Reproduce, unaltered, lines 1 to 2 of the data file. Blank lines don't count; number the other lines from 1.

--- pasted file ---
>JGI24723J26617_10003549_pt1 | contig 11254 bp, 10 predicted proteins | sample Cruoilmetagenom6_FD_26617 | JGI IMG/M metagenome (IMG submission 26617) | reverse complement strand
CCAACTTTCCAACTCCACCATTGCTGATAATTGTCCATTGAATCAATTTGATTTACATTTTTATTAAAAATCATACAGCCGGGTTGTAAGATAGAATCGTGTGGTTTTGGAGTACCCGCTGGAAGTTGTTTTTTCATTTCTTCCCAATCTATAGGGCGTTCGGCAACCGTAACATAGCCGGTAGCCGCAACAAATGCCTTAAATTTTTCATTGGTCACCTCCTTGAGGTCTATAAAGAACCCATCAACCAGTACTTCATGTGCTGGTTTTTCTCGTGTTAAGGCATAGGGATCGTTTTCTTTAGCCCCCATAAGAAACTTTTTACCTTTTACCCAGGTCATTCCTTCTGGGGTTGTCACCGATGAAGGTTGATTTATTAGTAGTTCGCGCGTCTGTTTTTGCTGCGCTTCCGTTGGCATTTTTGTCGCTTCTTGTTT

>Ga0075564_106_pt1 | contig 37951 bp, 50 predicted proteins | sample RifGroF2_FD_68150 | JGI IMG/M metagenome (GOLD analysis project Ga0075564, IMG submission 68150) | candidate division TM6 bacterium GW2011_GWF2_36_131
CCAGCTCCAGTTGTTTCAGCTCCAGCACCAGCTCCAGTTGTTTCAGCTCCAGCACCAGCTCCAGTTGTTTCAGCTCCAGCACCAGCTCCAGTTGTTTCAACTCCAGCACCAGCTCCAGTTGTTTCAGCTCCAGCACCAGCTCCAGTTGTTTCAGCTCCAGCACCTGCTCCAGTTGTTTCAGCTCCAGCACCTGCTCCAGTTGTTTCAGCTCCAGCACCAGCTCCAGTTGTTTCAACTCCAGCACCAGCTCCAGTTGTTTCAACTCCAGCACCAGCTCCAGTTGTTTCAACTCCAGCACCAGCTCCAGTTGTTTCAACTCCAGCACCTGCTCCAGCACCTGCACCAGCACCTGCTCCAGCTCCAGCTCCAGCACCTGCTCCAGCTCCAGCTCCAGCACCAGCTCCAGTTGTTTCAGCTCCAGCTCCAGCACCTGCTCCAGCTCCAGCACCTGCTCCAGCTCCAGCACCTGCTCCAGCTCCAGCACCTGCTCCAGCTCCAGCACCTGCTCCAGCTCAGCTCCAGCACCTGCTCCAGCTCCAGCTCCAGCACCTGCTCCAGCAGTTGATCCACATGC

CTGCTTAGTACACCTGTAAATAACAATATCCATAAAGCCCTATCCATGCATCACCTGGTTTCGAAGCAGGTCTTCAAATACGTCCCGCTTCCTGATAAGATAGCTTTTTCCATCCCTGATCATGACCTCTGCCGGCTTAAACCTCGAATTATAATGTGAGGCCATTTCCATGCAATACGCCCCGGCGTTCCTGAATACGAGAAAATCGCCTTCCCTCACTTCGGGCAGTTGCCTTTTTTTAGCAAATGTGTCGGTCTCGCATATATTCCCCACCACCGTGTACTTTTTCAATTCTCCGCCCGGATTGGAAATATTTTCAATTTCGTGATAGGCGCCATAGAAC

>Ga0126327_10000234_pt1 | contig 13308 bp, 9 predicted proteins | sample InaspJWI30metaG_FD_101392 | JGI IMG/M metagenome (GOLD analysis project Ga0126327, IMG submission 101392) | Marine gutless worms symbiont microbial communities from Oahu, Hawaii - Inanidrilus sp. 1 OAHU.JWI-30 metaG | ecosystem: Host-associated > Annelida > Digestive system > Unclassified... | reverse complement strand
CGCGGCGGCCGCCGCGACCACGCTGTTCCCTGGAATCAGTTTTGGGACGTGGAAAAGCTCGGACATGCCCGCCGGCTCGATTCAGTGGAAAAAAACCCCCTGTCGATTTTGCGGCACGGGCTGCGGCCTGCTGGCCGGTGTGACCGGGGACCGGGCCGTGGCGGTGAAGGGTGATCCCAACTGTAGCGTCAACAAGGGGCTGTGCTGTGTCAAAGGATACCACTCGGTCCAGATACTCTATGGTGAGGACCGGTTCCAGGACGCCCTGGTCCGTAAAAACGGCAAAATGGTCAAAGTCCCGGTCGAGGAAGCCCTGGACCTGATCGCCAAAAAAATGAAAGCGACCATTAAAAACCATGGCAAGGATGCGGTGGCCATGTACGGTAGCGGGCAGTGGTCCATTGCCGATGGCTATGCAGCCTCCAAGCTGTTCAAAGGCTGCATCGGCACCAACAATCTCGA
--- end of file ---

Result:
>JGI24723J26617_10003549_pt1 | contig 11254 bp, 10 predicted proteins | sample Cruoilmetagenom6_FD_26617 | JGI IMG/M metagenome (IMG submission 26617) | reverse complement strand
CCAACTTTCCAACTCCACCATTGCTGATAATTGTCCATTGAATCAATTTGATTTACATTTTTATTAAAAATCATACAGCCGGGTTGTAAGATAGAATCGTGTGGTTTTGGAGTACCCGCTGGAAGTTGTTTTTTCATTTCTTCCCAATCTATAGGGCGTTCGGCAACCGTAACATAGCCGGTAGCCGCAACAAATGCCTTAAATTTTTCATTGGTCACCTCCTTGAGGTCTATAAAGAACCCATCAACCAGTACTTCATGTGCTGGTTTTTCTCGTGTTAAGGCATAGGGATCGTTTTCTTTAGCCCCCATAAGAAACTTTTTACCTTTTACCCAGGTCATTCCTTCTGGGGTTGTCACCGATGAAGGTTGATTTATTAGTAGTTCGCGCGTCTGTTTTTGCTGCGCTTCCGTTGGCATTTTTGTCGCTTCTTGTTT